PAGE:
By Larry Canale
Leading up to the Super Bowl Tom Brady memorabilia was already red-hot. Despite Brady and the New England Patriots losing the Super Bowl, expect the market for Brady memorabilia to remain strong.
Brady is totally ruining that long-favorite debate among football fans: Who’s the best QB of all time? Those of us who in the past threw around names like Unitas, Montana, Baugh, Graham, Manning, the Packers trio of Starr, Favre and Rodgers, Elway, Marino, Young, Brees and others have a hard time arguing any more. Thanks a lot, Tom.
Brady’s got five Super Bowl rings (and counting?). Only Starr could say he won that many championships—three NFL titles and the first two Super Bowls. Stats? One more typical season for Brady will jettison him past Brees, Favre and Manning in career passing yards. Plus, he’ll pass Favre’s total of 508 TD passes next season and Manning’s 539 the year after.
In just the past two years, his collectibles have gone from brisk to bustling. In 2015, his two most popular cards—2000 Playoff Contenders autographed Rookie Ticket and 2000 Upper Deck SP Authentic—were selling for half of what they get now. His autograph, too, is on the rise. You want a Brady-signed football? You’ll pay between $1,200 and $1,500. Even signed Brady trading cards from the middle and later parts of his career can get into four figures.
The good news is that if you want to add to (or start) your Brady collection without breaking the bank, there are a lot more choices these days. Two years ago this week, there were 21,891 Brady listings at eBay. This year, there are 31,205—almost 10,000 more. Take a look and you’ll find some gems.
For example, here’s a trio of worthy Brady items offered at Buy-It-Now prices between $30 and $150:
• $100 to $150: 2000 Fleer Ultra. This Brady rookie card, #234 in the set, pictures the QB in his college days, wearing No. 10 for the Michigan Wolverines. The price range shown above is for cards in 8 or 9 condition.
• $90 to $100: 2000 SkyBox Dominion. Brady appears on this card with Giovanni Carmazzi, one of six QBs selected ahead of him in the 2000 draft. After starring at Hofstra, Carmazzi went to the 49ers, who had lost Steve Young to retirement and were hoping for a longer-term option than Jeff Garcia. The 49ers had invested in Jim Druckenmiller three years earlier, but he didn’t pan out. Neither did Carmazzi, who spent two years on the team’s practice squad and later played in the Canadian Football League. In 2016, Carmazzi described himself as a “yoga-practicing [goat] farmer” in California. But… he’s also immortalized by his presence on Brady’s SkyBox Dominion rookie.
• $30 to $80: 2000 Fleer Tradition “Rookies to Watch.” On this prescient card, Brady shares space with tight end Dave Stachelski. The reverse of the card reads, “Tom does not have all the physical attributes scouts look for in quarterbacks; all he does is win.” Brady’s card-mate, Stachelski, had a quite different career: He never played for the Patriots but spent parts of two seasons with the Saints, catching one pass for a five-yard gain. But what a thrill it must be to have made The Show—and to share a card with Brady.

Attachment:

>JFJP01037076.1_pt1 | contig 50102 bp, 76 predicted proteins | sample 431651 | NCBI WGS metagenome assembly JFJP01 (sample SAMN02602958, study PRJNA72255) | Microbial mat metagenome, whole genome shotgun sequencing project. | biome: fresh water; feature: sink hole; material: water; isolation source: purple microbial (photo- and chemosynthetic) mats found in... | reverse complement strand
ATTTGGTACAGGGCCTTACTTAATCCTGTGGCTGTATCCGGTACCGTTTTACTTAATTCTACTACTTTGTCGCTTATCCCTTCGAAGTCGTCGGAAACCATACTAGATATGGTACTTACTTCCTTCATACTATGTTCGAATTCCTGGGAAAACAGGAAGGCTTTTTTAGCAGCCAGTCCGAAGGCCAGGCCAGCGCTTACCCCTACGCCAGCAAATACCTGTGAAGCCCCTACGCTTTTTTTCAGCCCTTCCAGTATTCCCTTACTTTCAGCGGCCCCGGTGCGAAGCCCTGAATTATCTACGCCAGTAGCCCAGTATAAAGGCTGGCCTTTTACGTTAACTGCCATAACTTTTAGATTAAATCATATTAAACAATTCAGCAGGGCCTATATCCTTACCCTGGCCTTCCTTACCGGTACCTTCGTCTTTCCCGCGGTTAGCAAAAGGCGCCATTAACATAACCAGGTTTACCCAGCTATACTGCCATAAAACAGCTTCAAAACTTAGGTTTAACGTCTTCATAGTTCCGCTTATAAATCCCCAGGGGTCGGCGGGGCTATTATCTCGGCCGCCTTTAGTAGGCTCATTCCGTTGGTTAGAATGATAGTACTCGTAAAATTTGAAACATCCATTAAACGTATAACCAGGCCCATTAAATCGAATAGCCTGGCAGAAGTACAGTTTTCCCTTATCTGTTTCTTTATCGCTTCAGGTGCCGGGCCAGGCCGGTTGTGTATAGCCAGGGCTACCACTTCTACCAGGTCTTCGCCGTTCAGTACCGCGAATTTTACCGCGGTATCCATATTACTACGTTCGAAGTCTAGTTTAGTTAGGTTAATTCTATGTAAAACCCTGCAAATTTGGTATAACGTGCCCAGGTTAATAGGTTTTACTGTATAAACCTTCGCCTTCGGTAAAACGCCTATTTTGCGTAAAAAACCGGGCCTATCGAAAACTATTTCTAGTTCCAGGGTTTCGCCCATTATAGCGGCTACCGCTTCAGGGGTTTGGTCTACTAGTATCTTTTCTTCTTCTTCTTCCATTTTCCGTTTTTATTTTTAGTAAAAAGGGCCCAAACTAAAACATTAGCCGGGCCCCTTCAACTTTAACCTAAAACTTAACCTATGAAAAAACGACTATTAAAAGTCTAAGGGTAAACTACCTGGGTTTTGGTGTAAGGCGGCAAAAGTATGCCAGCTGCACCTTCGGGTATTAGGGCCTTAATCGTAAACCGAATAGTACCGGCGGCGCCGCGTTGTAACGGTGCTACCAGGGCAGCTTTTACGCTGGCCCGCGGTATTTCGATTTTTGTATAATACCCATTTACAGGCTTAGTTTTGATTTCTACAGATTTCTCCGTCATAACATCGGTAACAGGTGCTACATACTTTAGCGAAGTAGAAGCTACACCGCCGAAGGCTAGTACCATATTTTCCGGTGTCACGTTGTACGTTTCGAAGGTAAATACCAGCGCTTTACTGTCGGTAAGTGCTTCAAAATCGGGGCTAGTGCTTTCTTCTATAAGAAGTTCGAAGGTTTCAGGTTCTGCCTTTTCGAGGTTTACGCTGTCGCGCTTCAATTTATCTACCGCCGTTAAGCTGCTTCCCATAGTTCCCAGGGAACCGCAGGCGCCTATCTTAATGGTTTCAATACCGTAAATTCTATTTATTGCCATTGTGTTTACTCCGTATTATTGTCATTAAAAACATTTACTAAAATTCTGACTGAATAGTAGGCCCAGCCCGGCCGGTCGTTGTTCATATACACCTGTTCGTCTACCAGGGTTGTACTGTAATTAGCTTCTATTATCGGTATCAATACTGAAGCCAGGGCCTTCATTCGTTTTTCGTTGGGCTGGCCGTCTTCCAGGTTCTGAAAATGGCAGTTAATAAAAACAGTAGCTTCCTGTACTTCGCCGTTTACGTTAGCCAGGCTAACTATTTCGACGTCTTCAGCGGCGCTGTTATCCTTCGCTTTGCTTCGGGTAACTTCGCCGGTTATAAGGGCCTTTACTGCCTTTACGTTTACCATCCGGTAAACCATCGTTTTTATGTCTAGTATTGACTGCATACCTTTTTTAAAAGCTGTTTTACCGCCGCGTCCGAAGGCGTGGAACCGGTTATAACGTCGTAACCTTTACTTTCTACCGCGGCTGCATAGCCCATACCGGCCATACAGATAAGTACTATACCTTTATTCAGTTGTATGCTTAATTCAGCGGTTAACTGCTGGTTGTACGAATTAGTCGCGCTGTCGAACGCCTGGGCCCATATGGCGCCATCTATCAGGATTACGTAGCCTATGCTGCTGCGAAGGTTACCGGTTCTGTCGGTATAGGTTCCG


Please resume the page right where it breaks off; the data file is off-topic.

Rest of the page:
Actually, his nickname was The Iron Horse, but Lou Gehrig had the kind of swing—per those grainy old black-and-white films—that can be described as “sweet.” He spent most of his career playing second fiddle to the mighty Babe Ruth, but Gehrig was a dominant player in his own right. On any other team, he would have stolen the spotlight all to himself. Just look at those stats: a .340 career average, 493 homers, 1,888 runs and gobs of RBI: 1,995 total. He led the AL in RBI five times, including back-to-back seasons of 173 and 185 (1931 and 1932). In World Series play, he hit .361 with 10 HRs in 150 at-bats. And don’t forget: He didn’t have Ruth hitting behind him; Gehrig typically batted behind Ruth, meaning opposing hurlers couldn’t pitch around the Babe.
We bring up Gehrig because in late January, a beautiful example of a single-signed baseball turned up at auction and drew 77 bids, ultimately selling for $12,100. Even though the ball shows signs of having been tossed around a sandlot, it’s still in decent shape (see photograph) for an item that’s nearly 100 years old. As such, it’s somewhat of a bargain: We’ve seen Gehrig singled-signed baseballs sell for upwards of $50,000, including one particularly impressive example that brought $64,725 at Heritage Auctions in 2013. So it’s not surprising that this one drew a bidding war.
SWEET LOU II
Well, Lou Brock wasn’t known as “Sweet Lou,” either. But again, that effortless lefty swing, his base-stealing acumen and his graceful play in left field for the St. Louis Cardinals for 16 years certainly made him worthy of that nickname. Brock, who also spent three years with the Cubs, was a record-setting thief on the diamond, swiping a then-record 118 bases in 1974 and finishing his career in 1979 with a then-record 938 steals. A .293 lifetime hitter, Brock was inducted into the Hall of Fame in 1985.
Because collectors tend to value sluggers more than base-stealers, Brock has been underappreciated in the hobby. Yet his rookie card, a 1962 Topps, recently sold in PSA 9 condition for $8,200 on 30 bids. And a PSA 9 example of his colorful 1969 card went even higher, selling for $8,500.
Cards aside, a particularly fun Brock-related collectible would be, naturally, sneakers. In recent months, we saw two pairs of vintage Converse Lou Brock Player L/T sneakers sell. They weren’t used or owned by Brock; they were simply Brock-endorsed products:
• A pair of high-top Brock Cons sold for $510, despite being pre-owned and in “gently” used condition.
• In better condition was a pair of low-cut Brock Player L/Ts still in their original box. Dating to the 1970s, they sold for $710.